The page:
Students with meningitis released from hospital
All three of the Santa Clara University students who had been hospitalized after they were infected with meningitis have been released in good condition, Santa Clara County public health officials said Tuesday.
The three undergraduate students who became ill on Jan. 30 were found with the serogroup B strain of the bacteria Neisseria meningitidis, public health officials said.
One of the students was discharged on Thursday but the other two had remained hospitalized until now.
Public health officials said two of the ill students developed meningitis as a result of a bacterial infection and the third developed a blood infection known as septicemia.
Clinics that were a cooperative effort between the university and the Santa Clara Public Health Department, with assistance from the California Department of Public Health, administered 4,923 doses of meningococcal B vaccine to students for free at the university’s campus on Thursday, Friday, Saturday and Monday.
The vaccine protects against the serogroup B strain of meningococcal infection.
Public health officials said the California Department of Public Health, which is using federal funds from the immunization program administered by the Centers for Disease Control and Prevention, provided the doses of the vaccine for the purpose of outbreak response and control and will provide an additional 5,000 doses next month, when students return for their second dose in the two-dose vaccine series.
The retail cost of each dose is usually $160, according to public health officials.
Santa Clara University President Michael Engh said in a statement, “We are extremely grateful for the leadership and professional expertise of the Santa Clara County Public Health Department. They have been invaluable partners in managing the situation on campus.”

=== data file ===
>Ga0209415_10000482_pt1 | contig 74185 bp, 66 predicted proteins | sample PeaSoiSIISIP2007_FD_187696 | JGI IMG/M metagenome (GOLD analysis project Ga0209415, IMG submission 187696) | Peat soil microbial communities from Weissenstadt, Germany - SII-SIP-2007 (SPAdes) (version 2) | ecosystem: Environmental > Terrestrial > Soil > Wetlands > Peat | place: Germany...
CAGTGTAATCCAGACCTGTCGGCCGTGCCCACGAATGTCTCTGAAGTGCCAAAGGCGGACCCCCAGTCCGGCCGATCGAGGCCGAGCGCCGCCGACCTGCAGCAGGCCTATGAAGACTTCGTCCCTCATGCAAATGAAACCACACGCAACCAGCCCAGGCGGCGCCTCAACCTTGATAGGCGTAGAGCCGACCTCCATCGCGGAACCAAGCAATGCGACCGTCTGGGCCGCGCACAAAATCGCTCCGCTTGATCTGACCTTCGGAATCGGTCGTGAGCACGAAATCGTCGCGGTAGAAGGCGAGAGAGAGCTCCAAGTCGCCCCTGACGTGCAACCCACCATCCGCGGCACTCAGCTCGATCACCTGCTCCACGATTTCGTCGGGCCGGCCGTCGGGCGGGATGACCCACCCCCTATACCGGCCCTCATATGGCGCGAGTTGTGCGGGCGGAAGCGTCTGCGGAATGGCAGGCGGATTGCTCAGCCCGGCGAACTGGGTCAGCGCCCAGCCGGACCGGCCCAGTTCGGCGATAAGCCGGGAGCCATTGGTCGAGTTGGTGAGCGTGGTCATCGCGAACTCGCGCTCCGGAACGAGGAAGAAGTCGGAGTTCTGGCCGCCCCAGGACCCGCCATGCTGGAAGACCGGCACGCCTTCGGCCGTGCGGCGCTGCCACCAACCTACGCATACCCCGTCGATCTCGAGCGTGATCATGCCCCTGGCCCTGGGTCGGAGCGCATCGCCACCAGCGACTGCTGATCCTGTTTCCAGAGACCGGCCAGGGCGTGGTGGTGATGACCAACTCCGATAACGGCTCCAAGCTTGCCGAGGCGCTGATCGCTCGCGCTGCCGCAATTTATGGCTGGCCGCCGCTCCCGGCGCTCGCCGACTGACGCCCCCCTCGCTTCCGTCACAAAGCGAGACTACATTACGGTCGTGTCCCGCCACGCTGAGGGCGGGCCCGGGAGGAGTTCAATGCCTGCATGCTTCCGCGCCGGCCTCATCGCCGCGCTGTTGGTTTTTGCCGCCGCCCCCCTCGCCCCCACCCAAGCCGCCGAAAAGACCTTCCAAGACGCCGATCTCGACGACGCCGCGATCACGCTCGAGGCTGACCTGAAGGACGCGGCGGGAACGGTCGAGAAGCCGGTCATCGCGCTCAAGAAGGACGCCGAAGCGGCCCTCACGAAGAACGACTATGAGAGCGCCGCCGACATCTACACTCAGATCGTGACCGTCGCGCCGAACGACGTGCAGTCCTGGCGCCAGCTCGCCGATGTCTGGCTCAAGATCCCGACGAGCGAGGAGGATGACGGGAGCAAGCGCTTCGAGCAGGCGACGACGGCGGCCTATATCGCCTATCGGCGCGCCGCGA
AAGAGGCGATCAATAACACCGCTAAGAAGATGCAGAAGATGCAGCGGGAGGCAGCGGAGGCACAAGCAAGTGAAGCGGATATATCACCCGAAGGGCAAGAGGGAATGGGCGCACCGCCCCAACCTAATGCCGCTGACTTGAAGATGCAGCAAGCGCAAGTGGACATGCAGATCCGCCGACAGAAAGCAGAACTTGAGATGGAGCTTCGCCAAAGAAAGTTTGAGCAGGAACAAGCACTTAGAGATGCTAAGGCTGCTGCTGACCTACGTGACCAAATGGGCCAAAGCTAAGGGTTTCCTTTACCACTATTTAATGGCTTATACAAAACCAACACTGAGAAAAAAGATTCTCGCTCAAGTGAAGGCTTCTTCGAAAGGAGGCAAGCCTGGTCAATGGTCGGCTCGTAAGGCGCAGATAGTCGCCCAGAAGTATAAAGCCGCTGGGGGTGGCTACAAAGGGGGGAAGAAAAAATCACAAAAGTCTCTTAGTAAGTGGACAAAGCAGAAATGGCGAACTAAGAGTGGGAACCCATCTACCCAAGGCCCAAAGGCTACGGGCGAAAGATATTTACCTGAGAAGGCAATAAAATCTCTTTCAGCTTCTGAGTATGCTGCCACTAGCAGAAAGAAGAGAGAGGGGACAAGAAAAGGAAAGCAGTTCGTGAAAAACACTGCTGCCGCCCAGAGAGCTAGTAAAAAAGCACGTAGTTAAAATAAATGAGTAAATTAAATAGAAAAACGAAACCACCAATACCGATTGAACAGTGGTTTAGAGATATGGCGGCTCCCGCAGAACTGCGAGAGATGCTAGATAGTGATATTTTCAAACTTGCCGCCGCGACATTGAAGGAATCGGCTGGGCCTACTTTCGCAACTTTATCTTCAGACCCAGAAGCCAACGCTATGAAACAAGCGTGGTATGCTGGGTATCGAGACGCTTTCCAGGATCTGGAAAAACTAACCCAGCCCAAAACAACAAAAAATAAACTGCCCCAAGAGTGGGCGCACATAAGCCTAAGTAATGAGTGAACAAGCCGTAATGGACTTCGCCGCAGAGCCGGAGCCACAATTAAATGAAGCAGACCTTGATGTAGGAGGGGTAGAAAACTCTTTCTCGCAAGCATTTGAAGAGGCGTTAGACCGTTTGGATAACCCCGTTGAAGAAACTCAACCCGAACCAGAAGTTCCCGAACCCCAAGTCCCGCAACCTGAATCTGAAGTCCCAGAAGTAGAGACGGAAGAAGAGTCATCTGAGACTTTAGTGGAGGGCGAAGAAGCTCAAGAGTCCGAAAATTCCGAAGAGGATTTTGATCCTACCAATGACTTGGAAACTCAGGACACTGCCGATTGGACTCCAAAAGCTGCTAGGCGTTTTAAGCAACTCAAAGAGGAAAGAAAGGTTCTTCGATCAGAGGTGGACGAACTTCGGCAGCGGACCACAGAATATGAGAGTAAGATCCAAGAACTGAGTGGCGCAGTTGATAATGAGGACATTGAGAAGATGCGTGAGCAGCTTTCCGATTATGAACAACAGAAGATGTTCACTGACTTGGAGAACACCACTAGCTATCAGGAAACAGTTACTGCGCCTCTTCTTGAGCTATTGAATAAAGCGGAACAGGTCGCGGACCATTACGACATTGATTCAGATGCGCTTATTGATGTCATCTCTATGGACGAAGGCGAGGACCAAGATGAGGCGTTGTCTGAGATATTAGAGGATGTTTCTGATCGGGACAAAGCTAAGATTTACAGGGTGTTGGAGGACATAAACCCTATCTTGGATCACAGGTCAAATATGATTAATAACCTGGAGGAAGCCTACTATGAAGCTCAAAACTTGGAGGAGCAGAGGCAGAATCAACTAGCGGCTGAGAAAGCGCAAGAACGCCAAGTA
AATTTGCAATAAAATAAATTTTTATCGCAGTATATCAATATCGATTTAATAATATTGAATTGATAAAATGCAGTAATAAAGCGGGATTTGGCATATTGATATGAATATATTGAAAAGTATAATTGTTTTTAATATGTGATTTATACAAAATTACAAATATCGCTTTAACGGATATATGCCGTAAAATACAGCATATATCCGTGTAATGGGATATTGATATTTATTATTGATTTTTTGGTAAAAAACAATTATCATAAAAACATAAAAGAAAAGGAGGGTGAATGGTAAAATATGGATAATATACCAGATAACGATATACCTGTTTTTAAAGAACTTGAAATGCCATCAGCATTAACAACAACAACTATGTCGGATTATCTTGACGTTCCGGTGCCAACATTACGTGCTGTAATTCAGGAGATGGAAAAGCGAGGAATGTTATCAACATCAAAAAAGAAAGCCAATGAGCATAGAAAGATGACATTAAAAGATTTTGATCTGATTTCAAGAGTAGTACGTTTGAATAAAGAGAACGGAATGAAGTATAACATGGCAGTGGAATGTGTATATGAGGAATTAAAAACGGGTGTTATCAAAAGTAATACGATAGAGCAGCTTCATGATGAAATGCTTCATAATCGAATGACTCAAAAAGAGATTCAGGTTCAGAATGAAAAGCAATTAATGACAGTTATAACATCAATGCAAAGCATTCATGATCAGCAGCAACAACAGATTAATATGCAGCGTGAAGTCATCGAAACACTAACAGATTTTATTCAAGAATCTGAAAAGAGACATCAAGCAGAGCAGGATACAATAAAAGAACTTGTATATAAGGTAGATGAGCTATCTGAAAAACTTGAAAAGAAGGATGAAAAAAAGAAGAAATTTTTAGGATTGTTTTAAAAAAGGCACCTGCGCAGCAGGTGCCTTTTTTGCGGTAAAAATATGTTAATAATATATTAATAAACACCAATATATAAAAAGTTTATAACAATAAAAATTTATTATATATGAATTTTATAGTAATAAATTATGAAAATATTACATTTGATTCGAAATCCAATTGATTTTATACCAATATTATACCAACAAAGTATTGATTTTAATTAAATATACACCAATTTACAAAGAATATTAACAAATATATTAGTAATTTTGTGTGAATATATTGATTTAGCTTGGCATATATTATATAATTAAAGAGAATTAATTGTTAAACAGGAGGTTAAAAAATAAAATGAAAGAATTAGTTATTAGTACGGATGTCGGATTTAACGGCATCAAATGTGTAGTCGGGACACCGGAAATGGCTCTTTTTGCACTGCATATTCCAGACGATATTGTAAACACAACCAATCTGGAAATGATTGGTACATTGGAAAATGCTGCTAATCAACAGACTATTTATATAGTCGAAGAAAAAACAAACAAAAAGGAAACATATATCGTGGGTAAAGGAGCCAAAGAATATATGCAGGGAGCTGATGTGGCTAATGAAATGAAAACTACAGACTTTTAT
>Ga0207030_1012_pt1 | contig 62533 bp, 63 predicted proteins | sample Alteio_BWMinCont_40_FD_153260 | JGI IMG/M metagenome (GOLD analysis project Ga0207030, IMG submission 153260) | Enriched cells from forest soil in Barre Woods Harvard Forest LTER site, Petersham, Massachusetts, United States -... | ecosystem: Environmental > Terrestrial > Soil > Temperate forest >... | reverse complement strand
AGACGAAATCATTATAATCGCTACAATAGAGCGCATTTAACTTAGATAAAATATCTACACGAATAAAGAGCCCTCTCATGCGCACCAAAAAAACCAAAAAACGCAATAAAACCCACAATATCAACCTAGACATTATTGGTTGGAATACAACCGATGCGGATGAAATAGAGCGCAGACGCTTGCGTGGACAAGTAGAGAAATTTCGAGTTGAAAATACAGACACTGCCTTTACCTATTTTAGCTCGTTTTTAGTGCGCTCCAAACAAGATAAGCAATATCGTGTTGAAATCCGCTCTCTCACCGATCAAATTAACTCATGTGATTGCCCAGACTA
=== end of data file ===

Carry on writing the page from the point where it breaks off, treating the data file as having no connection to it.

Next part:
Engh said, “Our students are our number one priority and the county has been right there with us helping to ensure the health and well-being of our student body.”
Although many Santa Clara students had to wait a long time to receive their vaccination, public health officials said the scale and speed with which the meningococcal vaccination clinics were set up is unprecedented.
Dr. Rana Hajjeh, the director of bacterial diseases for the Centers for Disease Control and Prevention, said, “We are very impressed with how quickly the vaccine was offered to students. This vaccine is a new tool that can help protect against serogroup B meningococcal disease.”
Dr. Sara Cody, Santa Clara County’s Health officer, said the clinics wouldn’t have been possible without the dedication of staff members and volunteers who worked many hours of overtime, including during evenings and weekends.
Cody said, “The short amount of time -less than 48 hours between the confirmation of the outbreak and the start of mass vaccination clinics set a national record for this disease.”
She said, “I am very proud and grateful to think of the talent, dedication and sheer grit required to make these clinics happen.”